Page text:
Mirrors and Trees

QCheck provides many useful combinators to write generators, especially for recursive types, algebraic types, and tuples.

Let’s see how to generate random trees:

type tree = Leaf of int | Node of tree * tree

let leaf x = Leaf x
let node x y = Node (x,y)

let tree_gen = QCheck.Gen.(sized @@ fix
  (fun self n -> match n with
    | 0 -> map leaf nat
    | n ->
        [1, map leaf nat;
         2, map2 node (self (n/2)) (self (n/2))]

(* generate a few trees, just to check what they look like: *)
QCheck.Gen.generate ~n:20 tree_gen;;

let arbitrary_tree =
  let open QCheck.Iter in
  let rec print_tree = function
    | Leaf i -> "Leaf " ^ (string_of_int i)
    | Node (a,b) -> "Node (" ^ (print_tree a) ^ "," ^ (print_tree b) ^ ")"
  let rec shrink_tree = function
    | Leaf i -> QCheck.Shrink.int i >|= leaf
    | Node (a,b) ->
      of_list [a;b]
      (shrink_tree a >|= fun a' -> node a' b)
      (shrink_tree b >|= fun b' -> node a b')
  QCheck.make tree_gen ~print:print_tree ~shrink:shrink_tree;;

Here we write a generator of random trees, tree_gen, using the fix combinator. fix is sized (it is a function from int to a random generator; in particular for size 0 it returns only leaves). The sized combinator first generates a random size, and then applies its argument to this size.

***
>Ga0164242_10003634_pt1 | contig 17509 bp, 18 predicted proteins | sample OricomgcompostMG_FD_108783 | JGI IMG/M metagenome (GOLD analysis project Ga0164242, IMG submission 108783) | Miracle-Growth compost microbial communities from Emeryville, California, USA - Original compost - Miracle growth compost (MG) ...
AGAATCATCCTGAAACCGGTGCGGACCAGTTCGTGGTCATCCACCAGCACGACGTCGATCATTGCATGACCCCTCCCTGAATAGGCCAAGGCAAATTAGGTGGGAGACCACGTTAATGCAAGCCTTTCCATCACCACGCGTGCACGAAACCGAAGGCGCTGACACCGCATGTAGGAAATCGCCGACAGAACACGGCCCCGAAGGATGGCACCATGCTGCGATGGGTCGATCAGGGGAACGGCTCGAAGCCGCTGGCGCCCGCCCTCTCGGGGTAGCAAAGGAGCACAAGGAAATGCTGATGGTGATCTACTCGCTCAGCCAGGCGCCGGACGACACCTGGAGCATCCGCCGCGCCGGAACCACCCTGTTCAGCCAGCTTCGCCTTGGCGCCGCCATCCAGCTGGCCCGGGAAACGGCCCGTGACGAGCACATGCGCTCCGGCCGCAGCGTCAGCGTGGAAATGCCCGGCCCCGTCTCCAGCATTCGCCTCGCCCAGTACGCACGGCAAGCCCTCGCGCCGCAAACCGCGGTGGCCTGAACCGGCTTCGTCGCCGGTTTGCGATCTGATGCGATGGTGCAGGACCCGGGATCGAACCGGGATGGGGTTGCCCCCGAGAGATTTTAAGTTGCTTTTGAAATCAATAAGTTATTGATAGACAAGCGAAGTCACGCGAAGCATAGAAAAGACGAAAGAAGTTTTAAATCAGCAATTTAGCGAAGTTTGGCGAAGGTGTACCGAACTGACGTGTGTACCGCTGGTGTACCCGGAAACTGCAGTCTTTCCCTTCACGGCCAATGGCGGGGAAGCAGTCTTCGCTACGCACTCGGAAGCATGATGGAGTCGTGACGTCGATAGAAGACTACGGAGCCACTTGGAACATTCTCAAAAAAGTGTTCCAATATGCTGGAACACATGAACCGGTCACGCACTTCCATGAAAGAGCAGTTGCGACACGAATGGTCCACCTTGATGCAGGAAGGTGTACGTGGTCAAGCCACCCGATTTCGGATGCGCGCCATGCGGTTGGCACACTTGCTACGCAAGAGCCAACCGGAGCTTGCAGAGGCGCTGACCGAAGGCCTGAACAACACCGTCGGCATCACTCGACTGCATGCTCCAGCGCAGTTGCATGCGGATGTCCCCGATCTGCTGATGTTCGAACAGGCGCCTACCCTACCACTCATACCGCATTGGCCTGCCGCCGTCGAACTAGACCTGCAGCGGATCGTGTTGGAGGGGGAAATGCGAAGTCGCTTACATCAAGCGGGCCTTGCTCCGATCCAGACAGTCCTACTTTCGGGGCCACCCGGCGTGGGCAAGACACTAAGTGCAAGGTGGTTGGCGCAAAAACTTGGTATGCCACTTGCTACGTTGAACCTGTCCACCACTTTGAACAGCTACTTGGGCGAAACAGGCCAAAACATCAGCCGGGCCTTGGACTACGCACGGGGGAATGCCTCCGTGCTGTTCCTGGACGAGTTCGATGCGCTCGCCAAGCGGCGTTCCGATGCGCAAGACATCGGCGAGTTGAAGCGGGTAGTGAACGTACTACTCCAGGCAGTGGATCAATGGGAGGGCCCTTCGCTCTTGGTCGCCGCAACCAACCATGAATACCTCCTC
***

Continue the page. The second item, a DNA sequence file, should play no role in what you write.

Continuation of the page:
Other combinators include monadic abstraction, lifting functions, generation of lists, arrays, and a choice function.

Then, we define arbitrary_tree, a tree QCheck.arbitrary value, which contains everything needed for testing on trees:

  • a random generator (mandatory), weighted with frequency to increase the chance of generating deep trees

  • a printer (optional), very useful for printing counterexamples

  • a shrinker (optional), very useful for trying to reduce big counterexamples to small counterexamples that are usually more easy to understand.

The above shrinker strategy is to

  • reduce the integer leaves, and

  • substitute an internal Node with either of its subtrees or by splicing in a recursively shrunk subtree.

A range of combinators in QCheck.Shrink and QCheck.Iter are available for building shrinking functions.

We can write a failing test using this generator to see the printer and shrinker in action:

let rec mirror_tree (t:tree) : tree = match t with
  | Leaf _ -> t
  | Node (a,b) -> node (mirror_tree b) (mirror_tree a);;

let test_buggy =
  QCheck.Test.make ~name:"buggy_mirror" ~count:200
    arbitrary_tree (fun t -> t = mirror_tree t);;

QCheck_runner.run_tests [test_buggy];;